Drought / East Africa / Food Security / Kenya

The bigger picture: We can no longer afford random acts of (unconnected) aid

Roger Thurow, US journalist and  senior fellow for Global Agriculture and Food Policy at the Chicago Council on Global Affairs, describes the paradox of great harvest and great hunger existing at the same time in Kenya, a country he often visits and reports on.

‘It is less than two hundred miles from the village of Kabuchai, where Sanet Biketi began his maize harvest last week, to the village of Kipnai, where hunger reigns. Yet there was none of the surplus production of Kabuchai’s farmers on offer at an emergency food distribution in Kipnai this week. Instead, the food came from farms far more distant. . . .

‘The contrasting scenes in Kabuchai and Kipnai provide a classic illustration of the bizarre economics of feast and famine in Africa. It is the continent’s great paradox, where shortage and surplus can exist side by side.

‘The only silver lining of the hunger spreading through the Horn of Africa would be if the poor smallholder farmers of Kenya, who battle hunger themselves before their harvests come in, could reap higher prices for their surplus maize spurred by the tremendous demand for food. It is what the normal economics of supply and demand would dictate. But the market, which should direct the food from the surplus areas to the shortage areas, doesn’t function normally here. Horrible infrastructure—namely wretched farm to market roads—disturbs the distribution, and the influx of free food aid and government imports distorts the supply side of the equation.

It all presents more evidence of the need to invest in long-term agriculture development in Africa, so more and better food can be produced, while also spending on emergency feeding. And it offers another example of how food aid can be reformed to do as the residents of Kabuchai suggest: first buy local food that is available, which will provide incentive for farmers to keep growing more, and then bring in food aid if the local supply isn’t enough.

‘A glimpse of how this would work was on display at the Kipnai food distribution. . . .’

Read the whole article, Harvest and hunger: Part 3: From surplus to shortage, 12 Aug 2011, in the ‘Outrage and Inspire’ weekly column written by Roger Thurow, editor of the ‘Global Food for Thought’ blog of the Global Agricultural Development Initiative, which is funded by the Bill & Melinda Gates Foundation and housed within The Chicago Council on Global Affairs.

Read Thurow’s earlier pieces in this series here: Part 2 and Part 1.

And read an interview with Laurie Garnett, on How a faltering dollar starves food aid. Garnett is a Pulitzer-Prize-winning science journalist who published a best-selling book in 1995 called The Coming Plague: Newly Emerging Diseases in a World out of Balance and who is now senior fellow for Global Health at the Council on Foreign Relations, an independent think tank in the US.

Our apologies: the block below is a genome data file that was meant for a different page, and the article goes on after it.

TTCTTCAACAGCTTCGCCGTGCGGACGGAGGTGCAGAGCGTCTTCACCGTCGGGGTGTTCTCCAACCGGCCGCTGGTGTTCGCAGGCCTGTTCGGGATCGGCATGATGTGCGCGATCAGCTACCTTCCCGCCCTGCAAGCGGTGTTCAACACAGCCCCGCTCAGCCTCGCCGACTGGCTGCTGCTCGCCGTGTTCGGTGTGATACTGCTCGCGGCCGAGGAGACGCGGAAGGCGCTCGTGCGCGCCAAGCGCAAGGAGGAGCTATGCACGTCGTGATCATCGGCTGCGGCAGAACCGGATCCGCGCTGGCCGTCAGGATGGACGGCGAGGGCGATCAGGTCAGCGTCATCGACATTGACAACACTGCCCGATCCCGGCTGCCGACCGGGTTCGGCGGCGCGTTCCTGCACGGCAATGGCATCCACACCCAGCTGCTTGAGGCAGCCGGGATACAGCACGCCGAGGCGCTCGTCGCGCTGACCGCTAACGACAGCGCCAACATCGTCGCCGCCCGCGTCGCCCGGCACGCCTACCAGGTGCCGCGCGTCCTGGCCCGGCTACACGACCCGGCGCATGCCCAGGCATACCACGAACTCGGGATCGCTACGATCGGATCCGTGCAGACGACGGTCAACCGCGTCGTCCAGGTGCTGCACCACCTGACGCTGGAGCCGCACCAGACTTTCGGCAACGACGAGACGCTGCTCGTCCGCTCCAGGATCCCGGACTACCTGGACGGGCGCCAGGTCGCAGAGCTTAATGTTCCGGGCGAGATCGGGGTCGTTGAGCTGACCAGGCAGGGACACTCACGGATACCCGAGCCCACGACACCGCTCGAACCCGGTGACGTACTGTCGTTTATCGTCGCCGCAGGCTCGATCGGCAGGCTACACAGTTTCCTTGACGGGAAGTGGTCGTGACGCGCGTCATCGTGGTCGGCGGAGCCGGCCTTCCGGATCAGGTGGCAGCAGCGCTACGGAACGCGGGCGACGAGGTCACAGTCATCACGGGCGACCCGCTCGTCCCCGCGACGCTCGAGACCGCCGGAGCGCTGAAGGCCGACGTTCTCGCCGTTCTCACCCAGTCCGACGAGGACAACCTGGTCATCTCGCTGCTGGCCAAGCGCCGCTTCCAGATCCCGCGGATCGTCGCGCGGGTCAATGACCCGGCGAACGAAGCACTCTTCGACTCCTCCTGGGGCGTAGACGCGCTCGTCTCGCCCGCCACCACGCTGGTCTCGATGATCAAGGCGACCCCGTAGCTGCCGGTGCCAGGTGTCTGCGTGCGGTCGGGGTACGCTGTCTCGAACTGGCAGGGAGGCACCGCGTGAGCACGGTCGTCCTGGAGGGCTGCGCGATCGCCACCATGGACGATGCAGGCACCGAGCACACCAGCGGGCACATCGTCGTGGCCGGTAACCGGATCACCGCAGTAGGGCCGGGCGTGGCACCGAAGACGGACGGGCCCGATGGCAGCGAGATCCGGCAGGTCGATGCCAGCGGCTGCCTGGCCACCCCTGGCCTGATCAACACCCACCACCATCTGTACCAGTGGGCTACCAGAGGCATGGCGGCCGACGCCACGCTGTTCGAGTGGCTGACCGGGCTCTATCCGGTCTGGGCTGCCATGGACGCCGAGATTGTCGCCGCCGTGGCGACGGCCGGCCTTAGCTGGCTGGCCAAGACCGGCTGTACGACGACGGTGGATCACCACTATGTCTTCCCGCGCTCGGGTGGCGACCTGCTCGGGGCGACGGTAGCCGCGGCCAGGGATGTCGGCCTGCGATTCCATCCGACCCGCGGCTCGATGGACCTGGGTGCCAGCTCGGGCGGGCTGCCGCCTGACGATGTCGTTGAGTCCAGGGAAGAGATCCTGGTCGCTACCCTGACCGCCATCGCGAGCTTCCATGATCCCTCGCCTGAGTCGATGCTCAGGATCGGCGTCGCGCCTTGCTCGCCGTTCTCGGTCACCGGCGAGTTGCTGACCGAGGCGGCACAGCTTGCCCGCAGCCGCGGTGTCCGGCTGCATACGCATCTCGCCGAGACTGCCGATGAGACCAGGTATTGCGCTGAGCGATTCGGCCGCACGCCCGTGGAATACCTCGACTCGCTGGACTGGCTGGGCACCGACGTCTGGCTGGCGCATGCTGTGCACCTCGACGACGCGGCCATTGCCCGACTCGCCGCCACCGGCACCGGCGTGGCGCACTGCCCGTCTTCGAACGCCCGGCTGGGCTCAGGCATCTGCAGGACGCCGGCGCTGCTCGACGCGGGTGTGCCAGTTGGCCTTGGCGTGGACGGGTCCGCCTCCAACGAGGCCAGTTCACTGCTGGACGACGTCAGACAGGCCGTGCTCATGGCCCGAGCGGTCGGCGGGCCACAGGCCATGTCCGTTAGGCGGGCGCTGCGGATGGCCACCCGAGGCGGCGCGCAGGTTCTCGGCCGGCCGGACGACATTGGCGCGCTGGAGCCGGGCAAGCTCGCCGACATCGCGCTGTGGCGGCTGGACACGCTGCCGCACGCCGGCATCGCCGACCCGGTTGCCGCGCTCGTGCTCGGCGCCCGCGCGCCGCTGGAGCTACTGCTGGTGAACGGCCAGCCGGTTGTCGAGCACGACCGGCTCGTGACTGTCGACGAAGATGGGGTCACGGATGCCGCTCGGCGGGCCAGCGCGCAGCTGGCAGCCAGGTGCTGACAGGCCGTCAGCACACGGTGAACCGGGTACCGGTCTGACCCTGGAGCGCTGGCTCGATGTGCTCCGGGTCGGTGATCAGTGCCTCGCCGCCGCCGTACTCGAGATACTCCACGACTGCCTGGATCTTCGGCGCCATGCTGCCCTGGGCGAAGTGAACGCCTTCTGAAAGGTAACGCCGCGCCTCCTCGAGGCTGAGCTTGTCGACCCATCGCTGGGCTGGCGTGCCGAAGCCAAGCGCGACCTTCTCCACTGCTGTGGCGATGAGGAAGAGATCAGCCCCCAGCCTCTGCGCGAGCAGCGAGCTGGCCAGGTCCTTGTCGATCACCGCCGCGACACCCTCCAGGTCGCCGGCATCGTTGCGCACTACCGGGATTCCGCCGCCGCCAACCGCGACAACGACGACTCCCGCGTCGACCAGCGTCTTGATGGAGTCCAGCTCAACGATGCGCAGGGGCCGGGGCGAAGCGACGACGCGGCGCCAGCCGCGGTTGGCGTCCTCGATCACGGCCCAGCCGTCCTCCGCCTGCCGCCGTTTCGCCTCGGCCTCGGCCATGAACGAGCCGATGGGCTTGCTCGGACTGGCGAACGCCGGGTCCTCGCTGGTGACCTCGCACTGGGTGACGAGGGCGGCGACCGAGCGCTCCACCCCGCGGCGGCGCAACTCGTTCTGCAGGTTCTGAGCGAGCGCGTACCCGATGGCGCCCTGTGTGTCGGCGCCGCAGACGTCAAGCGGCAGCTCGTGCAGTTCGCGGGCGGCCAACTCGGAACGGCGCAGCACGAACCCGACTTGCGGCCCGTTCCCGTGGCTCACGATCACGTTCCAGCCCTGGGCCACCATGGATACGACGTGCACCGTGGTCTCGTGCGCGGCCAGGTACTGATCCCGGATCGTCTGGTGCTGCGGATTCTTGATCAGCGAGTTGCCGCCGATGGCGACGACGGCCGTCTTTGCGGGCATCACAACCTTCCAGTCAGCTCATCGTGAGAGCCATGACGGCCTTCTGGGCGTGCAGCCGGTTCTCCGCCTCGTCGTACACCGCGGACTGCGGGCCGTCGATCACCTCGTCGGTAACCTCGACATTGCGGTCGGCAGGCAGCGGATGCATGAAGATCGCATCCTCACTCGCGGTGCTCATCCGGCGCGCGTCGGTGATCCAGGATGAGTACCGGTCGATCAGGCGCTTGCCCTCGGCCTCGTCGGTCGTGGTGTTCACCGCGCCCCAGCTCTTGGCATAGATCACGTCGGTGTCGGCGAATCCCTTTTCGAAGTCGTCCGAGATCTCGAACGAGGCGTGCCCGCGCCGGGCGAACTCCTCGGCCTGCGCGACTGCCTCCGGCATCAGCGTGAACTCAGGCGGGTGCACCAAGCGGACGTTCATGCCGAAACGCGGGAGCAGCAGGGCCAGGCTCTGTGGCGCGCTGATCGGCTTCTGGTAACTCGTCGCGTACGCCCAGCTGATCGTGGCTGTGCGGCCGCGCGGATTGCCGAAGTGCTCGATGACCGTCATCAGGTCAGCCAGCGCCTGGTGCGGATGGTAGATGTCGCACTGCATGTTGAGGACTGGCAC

‘Garrett calls the current situation—with the troubled dollar, the beleaguered global economy, and a diminishing number of donors at time of rising food prices—a “perfect storm.”. . .

‘If you look now at the Horn of Africa, we literally can feed fewer people in the Horn of Africa in this massive famine, which could well break records in its scale, than we could even a few months ago, much less [a few] years ago. . . . If you look now at the Horn of Africa, we literally can feed fewer people in the Horn of Africa in this massive famine, which could well break records in its scale, than we could even a few months ago, much less [a few] years ago. . . . So we’ve not succeeded in breaking through any of the trade issues that have fundamentally stymied any attempts to control pricing and increase supply.

‘On top of it all, we just have a lot more hungry people and very stressed climates in a lot of areas. If you look at projections made by Oxfam, the British humanitarian organization, they are looking out all the way to 2050 . . . on the combination of population pressure, water scarcity, and climate change. And they are projecting spectacular increases in food prices, hand-in-hand [with] spectacular increases in famine, in food insecurity and starvation around the world.

I think we’re just looking now at a glimmer of what’s ahead if we cannot begin to seriously address all aspects of this—not just a little piece of the trade problem or a little piece of the humanitarian aid problem or the value of the dollar, but a much bigger picture about how we’re all living on this planet together.’

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